Adaptation of Human Gut Microbiota to Energetic Restriction (microbaria)
Gut microbiota ecology is altered in obesity and could link obesity and its complications. Bariatric surgery enables a major and sustained weight loss therefore improving obesity related disease.
the investigators primary aim is to evaluate gut microbiota adaptation to weight loss and the specific role of energetic restriction.
Thus, the investigators plan to compare gut microbiota from 70 obese individuals before and after either restrictive (gastric banding)procedures or gastric bypass procedures.
Other: stools sampling
Other: adipose tissue biopsy
|Study Design:||Intervention Model: Single Group Assignment
Masking: Open Label
|Official Title:||Modification of Human Gut Microbiota in Massive Obesity After Bariatric Surgery: the Role of Energetic Restriction|
- Analyse changes early, medium and long term changes in gut microbiota composition in a kinetic manner [ Time Frame: at 1, 3 and 12 months after surgery ] [ Designated as safety issue: No ]
- Establish early, medium and long term changes in insulin sensitivity and GLP1 secretion profile after oral glucose load and look for potential associations between these changes and gut microbiota composition [ Time Frame: 1, 3 and 12 months after surgery ] [ Designated as safety issue: No ]
- Establish early, medium and long term changes in systemic and adipose tissue inflammation and look for potential associations between gut microbiota composition and inflammation modification [ Time Frame: 1, 3 and 12 months after surgery ] [ Designated as safety issue: No ]
- Establish early, medium and long term changes in body composition and look for potential associations between these changes and gut microbiota modifications [ Time Frame: 1, 3 and 12 months after surgery ] [ Designated as safety issue: No ]
- Establish early, medium and long term changes in nutritional blood sample concentrations and look for a potential association between gut microbiota modifications. [ Time Frame: 1, 3, 12 months after surgery ] [ Designated as safety issue: No ]
- Establish early, medium and long term improvement in obesity related disease (reducing the number of treatments and the need for PPC use) and look for potential association with gut microbiota modification [ Time Frame: 1, 3 and 12 months after surgery ] [ Designated as safety issue: No ]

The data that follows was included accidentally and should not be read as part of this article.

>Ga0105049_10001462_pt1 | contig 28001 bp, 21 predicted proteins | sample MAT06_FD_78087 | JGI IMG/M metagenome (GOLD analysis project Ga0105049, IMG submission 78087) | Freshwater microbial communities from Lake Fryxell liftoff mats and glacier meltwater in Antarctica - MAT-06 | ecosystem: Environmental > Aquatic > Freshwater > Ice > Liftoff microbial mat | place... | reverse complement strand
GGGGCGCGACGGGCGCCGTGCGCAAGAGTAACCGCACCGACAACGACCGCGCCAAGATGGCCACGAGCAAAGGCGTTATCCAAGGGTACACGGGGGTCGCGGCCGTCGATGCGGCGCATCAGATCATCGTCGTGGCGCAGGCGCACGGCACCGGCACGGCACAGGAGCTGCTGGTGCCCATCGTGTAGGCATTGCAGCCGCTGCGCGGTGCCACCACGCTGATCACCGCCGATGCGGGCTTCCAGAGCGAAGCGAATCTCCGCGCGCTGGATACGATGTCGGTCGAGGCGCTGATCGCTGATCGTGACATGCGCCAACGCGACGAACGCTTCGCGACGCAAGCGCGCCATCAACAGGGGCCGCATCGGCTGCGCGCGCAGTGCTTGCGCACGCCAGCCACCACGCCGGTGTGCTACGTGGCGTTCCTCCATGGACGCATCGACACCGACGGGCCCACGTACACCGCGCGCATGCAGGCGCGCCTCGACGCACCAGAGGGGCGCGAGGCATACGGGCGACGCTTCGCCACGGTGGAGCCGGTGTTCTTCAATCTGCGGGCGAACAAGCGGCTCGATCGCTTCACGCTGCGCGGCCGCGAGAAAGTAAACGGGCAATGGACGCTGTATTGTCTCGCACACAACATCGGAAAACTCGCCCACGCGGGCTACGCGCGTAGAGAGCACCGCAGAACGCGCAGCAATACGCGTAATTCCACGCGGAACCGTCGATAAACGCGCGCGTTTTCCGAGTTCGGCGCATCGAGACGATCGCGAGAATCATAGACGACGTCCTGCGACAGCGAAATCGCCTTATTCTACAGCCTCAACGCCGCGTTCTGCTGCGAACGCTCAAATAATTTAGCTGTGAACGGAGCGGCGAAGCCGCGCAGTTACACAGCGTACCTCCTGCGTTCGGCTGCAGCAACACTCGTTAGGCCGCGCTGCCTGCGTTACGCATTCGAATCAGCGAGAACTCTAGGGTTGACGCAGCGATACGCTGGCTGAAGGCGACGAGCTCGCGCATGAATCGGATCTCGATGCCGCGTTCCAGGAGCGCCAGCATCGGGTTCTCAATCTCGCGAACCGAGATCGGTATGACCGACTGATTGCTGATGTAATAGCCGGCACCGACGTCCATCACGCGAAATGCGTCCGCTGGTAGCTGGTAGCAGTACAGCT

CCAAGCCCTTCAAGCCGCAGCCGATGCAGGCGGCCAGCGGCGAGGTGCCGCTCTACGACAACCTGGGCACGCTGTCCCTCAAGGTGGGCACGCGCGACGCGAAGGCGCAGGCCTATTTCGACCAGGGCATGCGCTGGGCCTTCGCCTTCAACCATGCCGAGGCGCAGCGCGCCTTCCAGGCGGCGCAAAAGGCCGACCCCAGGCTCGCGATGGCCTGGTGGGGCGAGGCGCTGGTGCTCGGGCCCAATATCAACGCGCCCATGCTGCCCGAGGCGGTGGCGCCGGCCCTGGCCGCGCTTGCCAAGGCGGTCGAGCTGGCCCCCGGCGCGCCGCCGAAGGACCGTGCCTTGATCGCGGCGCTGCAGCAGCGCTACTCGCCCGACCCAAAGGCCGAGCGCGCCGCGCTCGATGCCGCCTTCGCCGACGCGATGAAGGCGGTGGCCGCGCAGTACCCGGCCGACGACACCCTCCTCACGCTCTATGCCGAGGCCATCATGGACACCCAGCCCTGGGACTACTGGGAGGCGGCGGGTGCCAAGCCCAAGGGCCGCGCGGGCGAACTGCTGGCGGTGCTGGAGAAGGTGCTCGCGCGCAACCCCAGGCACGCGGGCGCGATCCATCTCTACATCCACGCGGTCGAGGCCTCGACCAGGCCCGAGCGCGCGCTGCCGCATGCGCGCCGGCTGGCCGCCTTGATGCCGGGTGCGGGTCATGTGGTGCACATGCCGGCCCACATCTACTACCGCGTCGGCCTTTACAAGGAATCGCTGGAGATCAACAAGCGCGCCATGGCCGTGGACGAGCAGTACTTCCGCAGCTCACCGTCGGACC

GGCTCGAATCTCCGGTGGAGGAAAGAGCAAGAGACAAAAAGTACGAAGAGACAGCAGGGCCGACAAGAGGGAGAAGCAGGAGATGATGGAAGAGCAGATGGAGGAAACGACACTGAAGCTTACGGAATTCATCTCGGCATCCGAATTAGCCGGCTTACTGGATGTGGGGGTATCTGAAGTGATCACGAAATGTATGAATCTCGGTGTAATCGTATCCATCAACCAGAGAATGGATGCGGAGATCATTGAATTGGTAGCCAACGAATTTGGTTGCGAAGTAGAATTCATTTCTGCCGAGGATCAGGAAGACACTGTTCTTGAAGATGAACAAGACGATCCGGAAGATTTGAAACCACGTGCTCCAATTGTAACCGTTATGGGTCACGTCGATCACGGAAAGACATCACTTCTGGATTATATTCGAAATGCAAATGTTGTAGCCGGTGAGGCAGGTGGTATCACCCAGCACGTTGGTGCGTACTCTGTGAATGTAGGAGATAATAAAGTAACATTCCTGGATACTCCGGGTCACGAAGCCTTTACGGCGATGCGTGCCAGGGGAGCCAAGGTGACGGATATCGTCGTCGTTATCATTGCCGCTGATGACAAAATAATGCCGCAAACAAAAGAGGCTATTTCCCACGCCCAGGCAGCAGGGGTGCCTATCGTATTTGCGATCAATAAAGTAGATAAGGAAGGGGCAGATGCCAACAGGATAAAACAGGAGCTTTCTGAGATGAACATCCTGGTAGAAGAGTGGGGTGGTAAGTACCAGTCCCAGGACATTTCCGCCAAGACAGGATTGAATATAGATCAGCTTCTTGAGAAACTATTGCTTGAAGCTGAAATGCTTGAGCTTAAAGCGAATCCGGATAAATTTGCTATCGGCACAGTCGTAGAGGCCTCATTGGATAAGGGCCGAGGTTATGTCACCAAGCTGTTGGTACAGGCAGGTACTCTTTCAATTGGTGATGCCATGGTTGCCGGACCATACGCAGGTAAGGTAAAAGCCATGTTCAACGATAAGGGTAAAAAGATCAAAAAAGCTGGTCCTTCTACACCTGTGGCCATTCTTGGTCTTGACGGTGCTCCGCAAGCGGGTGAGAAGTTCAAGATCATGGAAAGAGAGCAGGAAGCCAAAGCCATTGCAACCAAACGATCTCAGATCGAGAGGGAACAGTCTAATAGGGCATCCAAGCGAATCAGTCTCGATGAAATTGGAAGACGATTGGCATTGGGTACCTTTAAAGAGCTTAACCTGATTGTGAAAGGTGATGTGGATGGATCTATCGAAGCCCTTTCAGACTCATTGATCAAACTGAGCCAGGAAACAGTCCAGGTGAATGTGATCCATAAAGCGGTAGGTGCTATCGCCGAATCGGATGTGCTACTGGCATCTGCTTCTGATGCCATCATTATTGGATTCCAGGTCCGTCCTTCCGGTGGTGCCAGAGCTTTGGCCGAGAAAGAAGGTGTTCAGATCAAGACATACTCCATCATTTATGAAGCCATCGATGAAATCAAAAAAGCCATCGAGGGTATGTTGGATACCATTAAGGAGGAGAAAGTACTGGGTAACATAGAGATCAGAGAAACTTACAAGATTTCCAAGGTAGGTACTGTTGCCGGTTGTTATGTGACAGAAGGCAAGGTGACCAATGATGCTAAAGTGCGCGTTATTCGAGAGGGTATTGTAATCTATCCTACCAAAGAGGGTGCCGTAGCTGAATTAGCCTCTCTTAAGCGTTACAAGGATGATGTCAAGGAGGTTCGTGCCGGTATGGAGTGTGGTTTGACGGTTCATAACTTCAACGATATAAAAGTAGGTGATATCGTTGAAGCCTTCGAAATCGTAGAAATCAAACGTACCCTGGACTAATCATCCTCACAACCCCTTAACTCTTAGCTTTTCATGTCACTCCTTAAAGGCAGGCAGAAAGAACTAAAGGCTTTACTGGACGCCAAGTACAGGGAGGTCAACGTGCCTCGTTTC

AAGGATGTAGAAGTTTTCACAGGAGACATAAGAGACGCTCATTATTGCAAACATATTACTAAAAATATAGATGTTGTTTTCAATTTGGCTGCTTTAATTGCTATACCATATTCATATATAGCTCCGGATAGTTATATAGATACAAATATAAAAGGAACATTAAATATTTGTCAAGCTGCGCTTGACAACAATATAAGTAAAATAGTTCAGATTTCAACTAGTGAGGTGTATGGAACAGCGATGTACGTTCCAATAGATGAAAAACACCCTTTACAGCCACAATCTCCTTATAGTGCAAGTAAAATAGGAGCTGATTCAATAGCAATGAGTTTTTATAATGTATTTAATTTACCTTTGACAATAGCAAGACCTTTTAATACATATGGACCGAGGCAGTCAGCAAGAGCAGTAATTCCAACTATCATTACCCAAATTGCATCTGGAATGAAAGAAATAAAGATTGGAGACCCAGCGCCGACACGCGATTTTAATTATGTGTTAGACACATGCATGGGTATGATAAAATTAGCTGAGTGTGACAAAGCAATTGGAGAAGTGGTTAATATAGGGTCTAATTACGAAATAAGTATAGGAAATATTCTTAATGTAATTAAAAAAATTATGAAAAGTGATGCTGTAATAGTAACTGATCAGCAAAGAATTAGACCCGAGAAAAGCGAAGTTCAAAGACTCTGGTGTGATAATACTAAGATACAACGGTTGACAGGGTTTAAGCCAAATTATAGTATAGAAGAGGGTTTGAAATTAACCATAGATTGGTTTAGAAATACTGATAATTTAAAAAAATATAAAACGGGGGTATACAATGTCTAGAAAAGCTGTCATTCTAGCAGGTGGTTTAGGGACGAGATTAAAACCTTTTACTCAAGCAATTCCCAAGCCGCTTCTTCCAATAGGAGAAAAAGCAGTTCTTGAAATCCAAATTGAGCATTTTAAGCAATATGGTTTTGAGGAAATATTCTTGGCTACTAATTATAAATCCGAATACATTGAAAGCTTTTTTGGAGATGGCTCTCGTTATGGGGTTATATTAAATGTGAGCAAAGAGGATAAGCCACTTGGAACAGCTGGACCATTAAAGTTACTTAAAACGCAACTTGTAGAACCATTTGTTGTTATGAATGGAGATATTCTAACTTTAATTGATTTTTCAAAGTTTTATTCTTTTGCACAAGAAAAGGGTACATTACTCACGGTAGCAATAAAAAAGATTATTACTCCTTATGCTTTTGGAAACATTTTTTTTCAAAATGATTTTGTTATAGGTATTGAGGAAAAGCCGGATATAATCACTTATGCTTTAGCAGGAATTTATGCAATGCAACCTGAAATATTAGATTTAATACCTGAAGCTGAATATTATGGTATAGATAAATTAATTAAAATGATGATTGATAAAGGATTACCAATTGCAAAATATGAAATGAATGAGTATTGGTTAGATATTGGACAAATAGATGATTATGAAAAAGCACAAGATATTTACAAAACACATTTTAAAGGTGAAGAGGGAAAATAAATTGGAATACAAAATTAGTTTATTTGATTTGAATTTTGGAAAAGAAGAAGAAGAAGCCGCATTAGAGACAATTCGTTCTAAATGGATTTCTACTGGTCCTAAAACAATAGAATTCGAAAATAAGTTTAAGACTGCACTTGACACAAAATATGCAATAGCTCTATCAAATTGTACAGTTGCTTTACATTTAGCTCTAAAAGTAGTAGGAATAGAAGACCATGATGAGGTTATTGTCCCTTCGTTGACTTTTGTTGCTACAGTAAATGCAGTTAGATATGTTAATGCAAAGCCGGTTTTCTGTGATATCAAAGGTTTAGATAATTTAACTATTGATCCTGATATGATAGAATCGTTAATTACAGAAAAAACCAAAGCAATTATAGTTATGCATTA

|Study Start Date:||June 2011|
|Estimated Study Completion Date:||June 2014|
|Estimated Primary Completion Date:||June 2014 (Final data collection date for primary outcome measure)|
obese patients addressed for gastric surgery
Other: stools sampling
stools sampling at baseline, 3 and 12 months
Other Name: stools samplingOther: adipose tissue biopsy
surgical adipose tissue biopsy during surgery, 3 and 12 months
Other Name: adipose tissue biopsy
The prevalence of obesity is rising to an epidemic level. Yet medical and pharmacological treatments have proven their limits. Dietetic modifications contribute to adipose tissue alterations and cross talk dysfunction with other tissues linked to weight maintenance. In a previous study in a model of abrupt weight loss 6 months after Roux-en-Y Bypass, the investigators observed a rapid adaptation of the dominant gut microbiota. Conversely some species were directly linked to the improvement of low grade inflammation independently of calory intake.
Therefore the investigators hypothesized that gut microbiota in obese patients could link food consumption with obesity alterations such as metabolic impairments, energetic storage dysfunction and increased systemic and adipose tissue inflammation.
The investigators want to address the specific role of energetic restriction in gut microbiota modification after weight loss.
To answer that question the investigators will evaluate gut microbiota composition before and during the first year after either gastric banding or gastric bypass surgery.
Our study has several objectives. The investigators also aim to assess whether gut microbiota modification is associated with systemic and tissue inflammation reduction and metabolic improvement during the follow up.
This project is based on a clinical protocol performed in massively obese subjects (BMI>40 kg/m²). The investigators plan to recruit 35 obese patients addressed for gastric banding and 35 candidates for gastric bypass. Clinical phenotype, biochemical analysis, body composition, systemic and adipose tissue inflammation, endotoxemia and gut microbiota will be assessed at baseline and 1, 3 and 12 months after surgery. Specific food consumption will be recorded at every time point.
Associations between all these clinical and biological parameters will be assessed at the different point of the follow up.
More generally, this project might lead us to elucidate a new function of gut microbiota and eventually consider novels anti obesity therapeutic strategies
|Contact: Karine Clement, MD, PhD||033 1 42 17 70 firstname.lastname@example.org|
|Pitié Salpêtrière Hospital||Recruiting|
|Paris, France, 75013|
|Principal Investigator: Karine Clement, MD, PhD|
|Principal Investigator:||Karine Clement, MD, PhD||Assistance Publique - Hôpitaux de Paris|